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Turning Onion Juice Into a Power House
Lyn Corum, Distributed Energy, March/April 2009.

"Rising energy and waste disposal costs are plaguing California’s
vibrant and valuable food processing industry. Gills Onions invested
time and research to identify technologies that will eliminate and
reduce those costs.

Looking to eliminate the hauling of onion waste to his fields, Steven
Gill began a search six years ago, for an anaerobic digester that could
turn onion waste into digester gas that could, in turn, be burned in an
onsite power generator. That search culminated in the startup of fuel
cell operations in December 2008. The state-of-the-art anaerobic
digester will start operating by summer 2009. What Gill saw as a
business opportunity, may provide the food processing industry a new set
of tools to reduce costs and join California’s drive to convert
one-third of the state’s power resources to renewable resources.

About a year ago, the plant began separating the juice from the onion
skins. Juice has higher sugar content, making it ideal for conversion to
methane. Gill’s workers now spread juice, rather than all the onion
waste, on the fields. The leftover press cake, a product of squeezing
out the juice, is shipped to Bakersfield, CA, for cattle feed.

Once the Gills decided on anaerobic digestion, the question then was
what to do with the methane gas. Gills Onions chose the Direct FuelCell
— manufactured by the Danbury, CT-based FuelCell Energy — for several
reasons. First, they wouldn’t need any air quality permits, because fuel
cells are virtually emissions-free. Second, not only are fuel cells not
noisy, they have high fuel-to-electricity conversion rates of 47% to
50%. Two 300-kW units began operating on natural gas in December 2008
and will start burning methane once the anaerobic digester is operating
and reaches a steady state production of methane gas, sometime in mid-
or late 2009. The $9-million project will have a six-year payback, says
Gill. Southern California Gas will be presenting Gills Onions a
$2.7-million check from California’s Self-Generation Incentive Program,
and the company will receive $3,000 per kilowatt in federal tax credits.

Hauling the onion waste to the fields cost the company $400,000 annually
in hard costs for diesel fuel, tractors, spreaders, and labor. These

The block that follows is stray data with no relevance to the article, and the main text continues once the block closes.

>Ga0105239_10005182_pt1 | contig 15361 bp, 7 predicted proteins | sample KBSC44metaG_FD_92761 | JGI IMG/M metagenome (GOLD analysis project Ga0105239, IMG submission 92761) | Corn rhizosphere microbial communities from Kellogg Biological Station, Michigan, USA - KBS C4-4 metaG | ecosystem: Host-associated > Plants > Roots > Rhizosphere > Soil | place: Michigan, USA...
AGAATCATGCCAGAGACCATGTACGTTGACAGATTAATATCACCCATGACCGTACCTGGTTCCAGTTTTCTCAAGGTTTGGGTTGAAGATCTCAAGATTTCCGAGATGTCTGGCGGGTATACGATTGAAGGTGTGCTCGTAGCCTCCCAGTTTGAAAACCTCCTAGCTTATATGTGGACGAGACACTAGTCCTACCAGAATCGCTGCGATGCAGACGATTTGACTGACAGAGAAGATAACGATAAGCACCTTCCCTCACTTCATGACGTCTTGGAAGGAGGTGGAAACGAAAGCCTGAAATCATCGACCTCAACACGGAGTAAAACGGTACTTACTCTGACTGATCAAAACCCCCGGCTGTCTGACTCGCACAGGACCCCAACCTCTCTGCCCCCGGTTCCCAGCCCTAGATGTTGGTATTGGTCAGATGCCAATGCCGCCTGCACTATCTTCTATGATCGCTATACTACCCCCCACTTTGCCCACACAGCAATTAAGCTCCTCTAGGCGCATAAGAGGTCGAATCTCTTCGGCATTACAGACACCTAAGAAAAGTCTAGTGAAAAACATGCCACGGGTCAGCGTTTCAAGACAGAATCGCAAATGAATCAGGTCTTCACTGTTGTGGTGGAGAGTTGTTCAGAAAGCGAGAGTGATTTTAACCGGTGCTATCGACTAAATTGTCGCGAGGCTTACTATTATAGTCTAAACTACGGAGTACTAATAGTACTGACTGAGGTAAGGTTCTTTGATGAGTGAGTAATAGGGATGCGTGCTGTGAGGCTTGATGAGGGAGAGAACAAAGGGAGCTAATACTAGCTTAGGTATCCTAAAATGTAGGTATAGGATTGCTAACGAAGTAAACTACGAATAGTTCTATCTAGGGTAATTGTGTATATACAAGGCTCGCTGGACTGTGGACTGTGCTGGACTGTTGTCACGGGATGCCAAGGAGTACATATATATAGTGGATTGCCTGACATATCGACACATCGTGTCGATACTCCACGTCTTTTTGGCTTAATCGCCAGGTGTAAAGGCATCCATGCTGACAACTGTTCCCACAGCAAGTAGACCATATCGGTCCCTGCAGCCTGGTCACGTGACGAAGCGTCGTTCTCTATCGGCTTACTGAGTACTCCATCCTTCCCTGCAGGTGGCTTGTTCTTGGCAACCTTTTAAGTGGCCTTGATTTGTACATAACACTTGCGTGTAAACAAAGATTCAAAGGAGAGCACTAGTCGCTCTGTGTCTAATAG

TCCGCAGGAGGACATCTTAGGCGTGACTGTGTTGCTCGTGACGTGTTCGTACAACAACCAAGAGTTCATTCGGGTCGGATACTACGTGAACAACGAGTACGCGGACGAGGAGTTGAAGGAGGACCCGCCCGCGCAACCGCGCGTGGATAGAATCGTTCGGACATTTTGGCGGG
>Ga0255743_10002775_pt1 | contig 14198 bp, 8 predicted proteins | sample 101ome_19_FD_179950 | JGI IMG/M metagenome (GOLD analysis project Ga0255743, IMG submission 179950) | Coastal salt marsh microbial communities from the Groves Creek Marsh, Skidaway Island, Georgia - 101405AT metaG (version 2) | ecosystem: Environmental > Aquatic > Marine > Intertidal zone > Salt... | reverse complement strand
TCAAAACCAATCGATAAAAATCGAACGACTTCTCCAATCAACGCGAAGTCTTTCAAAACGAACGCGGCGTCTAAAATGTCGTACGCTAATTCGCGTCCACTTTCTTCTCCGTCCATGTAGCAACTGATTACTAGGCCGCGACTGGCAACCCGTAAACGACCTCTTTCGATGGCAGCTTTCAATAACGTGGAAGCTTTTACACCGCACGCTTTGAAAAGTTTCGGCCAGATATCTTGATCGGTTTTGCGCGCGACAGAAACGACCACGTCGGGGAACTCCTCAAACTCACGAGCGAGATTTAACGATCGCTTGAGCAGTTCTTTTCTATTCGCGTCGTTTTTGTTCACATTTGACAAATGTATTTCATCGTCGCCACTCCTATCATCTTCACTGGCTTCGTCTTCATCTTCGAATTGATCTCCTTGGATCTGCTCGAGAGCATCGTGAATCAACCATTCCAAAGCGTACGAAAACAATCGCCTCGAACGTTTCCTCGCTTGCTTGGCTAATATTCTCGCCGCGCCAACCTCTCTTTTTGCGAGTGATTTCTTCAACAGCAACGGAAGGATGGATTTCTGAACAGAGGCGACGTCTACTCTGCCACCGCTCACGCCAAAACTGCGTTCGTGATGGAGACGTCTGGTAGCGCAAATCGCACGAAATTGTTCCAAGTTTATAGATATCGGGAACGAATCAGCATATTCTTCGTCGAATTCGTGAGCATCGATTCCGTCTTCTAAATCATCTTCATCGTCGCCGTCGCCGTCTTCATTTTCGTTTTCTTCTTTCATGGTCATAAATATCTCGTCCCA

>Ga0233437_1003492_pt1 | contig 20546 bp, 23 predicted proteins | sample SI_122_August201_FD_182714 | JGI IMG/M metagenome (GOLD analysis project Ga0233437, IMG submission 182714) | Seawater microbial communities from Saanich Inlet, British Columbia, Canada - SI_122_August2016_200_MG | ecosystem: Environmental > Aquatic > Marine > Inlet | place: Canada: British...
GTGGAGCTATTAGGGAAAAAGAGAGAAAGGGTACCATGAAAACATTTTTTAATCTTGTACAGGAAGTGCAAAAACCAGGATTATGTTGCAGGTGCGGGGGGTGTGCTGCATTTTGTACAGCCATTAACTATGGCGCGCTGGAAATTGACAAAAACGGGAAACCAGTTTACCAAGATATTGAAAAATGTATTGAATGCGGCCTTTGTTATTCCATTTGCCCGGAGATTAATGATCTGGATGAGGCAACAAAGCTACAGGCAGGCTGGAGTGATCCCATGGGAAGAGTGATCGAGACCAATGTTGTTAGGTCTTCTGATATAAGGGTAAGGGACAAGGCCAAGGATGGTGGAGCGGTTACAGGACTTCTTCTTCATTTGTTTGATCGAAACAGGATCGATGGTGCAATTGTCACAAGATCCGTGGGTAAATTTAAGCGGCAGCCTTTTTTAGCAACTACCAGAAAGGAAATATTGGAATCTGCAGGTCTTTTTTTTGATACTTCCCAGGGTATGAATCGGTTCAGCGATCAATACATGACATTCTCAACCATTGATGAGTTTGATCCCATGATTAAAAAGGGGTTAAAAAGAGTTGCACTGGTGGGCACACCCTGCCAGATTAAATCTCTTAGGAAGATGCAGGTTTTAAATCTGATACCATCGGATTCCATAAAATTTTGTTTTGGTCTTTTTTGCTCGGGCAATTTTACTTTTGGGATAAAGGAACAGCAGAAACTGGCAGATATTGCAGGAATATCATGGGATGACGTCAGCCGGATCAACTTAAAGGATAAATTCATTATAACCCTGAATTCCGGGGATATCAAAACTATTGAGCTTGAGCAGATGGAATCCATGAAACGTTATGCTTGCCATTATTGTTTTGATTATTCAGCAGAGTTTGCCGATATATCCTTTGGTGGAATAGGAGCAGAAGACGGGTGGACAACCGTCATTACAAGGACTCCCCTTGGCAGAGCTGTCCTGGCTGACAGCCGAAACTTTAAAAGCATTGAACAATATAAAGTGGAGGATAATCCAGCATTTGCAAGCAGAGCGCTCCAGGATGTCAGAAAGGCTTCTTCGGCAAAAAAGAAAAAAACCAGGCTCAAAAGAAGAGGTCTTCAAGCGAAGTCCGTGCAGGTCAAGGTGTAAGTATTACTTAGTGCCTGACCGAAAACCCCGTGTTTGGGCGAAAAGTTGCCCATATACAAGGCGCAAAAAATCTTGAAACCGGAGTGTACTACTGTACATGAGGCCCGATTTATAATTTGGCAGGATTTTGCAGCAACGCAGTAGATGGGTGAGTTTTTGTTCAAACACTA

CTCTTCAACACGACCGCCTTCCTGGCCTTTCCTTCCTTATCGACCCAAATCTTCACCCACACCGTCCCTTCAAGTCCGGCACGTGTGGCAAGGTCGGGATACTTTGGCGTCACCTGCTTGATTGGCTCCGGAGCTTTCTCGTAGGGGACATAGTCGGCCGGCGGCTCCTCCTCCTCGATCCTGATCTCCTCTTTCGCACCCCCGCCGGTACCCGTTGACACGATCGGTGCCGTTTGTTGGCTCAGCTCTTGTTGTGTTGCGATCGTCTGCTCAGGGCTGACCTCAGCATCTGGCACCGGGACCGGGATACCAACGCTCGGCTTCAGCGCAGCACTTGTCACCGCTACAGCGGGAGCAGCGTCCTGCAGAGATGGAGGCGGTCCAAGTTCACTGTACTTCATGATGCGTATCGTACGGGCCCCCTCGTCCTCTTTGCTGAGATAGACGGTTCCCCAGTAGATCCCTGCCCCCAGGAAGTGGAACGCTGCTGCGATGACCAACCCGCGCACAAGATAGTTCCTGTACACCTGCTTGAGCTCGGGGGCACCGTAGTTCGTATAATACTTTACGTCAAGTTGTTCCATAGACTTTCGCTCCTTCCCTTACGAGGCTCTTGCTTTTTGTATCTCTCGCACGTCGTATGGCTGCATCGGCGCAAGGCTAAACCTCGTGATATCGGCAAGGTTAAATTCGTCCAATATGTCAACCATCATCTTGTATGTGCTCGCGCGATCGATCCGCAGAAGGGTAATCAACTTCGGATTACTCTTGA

expenses will be reduced to zero once the anaerobic digester is
operating. The company spends $120,000 to $160,000 a month on
electricity, mostly for air conditioning. These bills will be cut by
$700,000 annually, based on Southern California Edison’s current rates,
with the fuel cells contributing about 35% of the plant’s baseload
electrical needs.

Cleaning up the methane will be a particular problem because of the high
sulfur content in onions. This is the subject of a $106,000 California
Energy Commission (CEC) grant awarded to the Gas Technology Institute
(GTI) to study the biogas produced at Gills Onions. GTI is to
demonstrate high-sulfur biogas cleaning and conditioning to FuelCell
Energy’s stringent gas quality specifications, in order to displace
natural gas as a fuel source for the direct fuel cell power plant.

Gill says the goal is to run on 100% biogas, but it may need to be mixed
with natural gas, at least initially, with methane contributing 75% to
90% of the mix. Construction of the site for the anaerobic digester is
under way. A very large hole has been dug near Gills’ plant headquarters
to accommodate a 150,000-gallon tank. The digester equipment, newly
designed for onion juice, has been delivered and is in storage; it is
expected to begin operating in April or May 2009. Once both the fuel
cell and digester are operating, over 30,000 tons of carbon dioxide now
being produced by decomposing onion waste will be eliminated. The
company is already registered with the California Climate Action
Registry and will be selling greenhouse gas credits in a future
cap-and-trade program California will eventually develop."

http://www.distributedenergy.com/march-april-2009/turning-onion-juice.aspx


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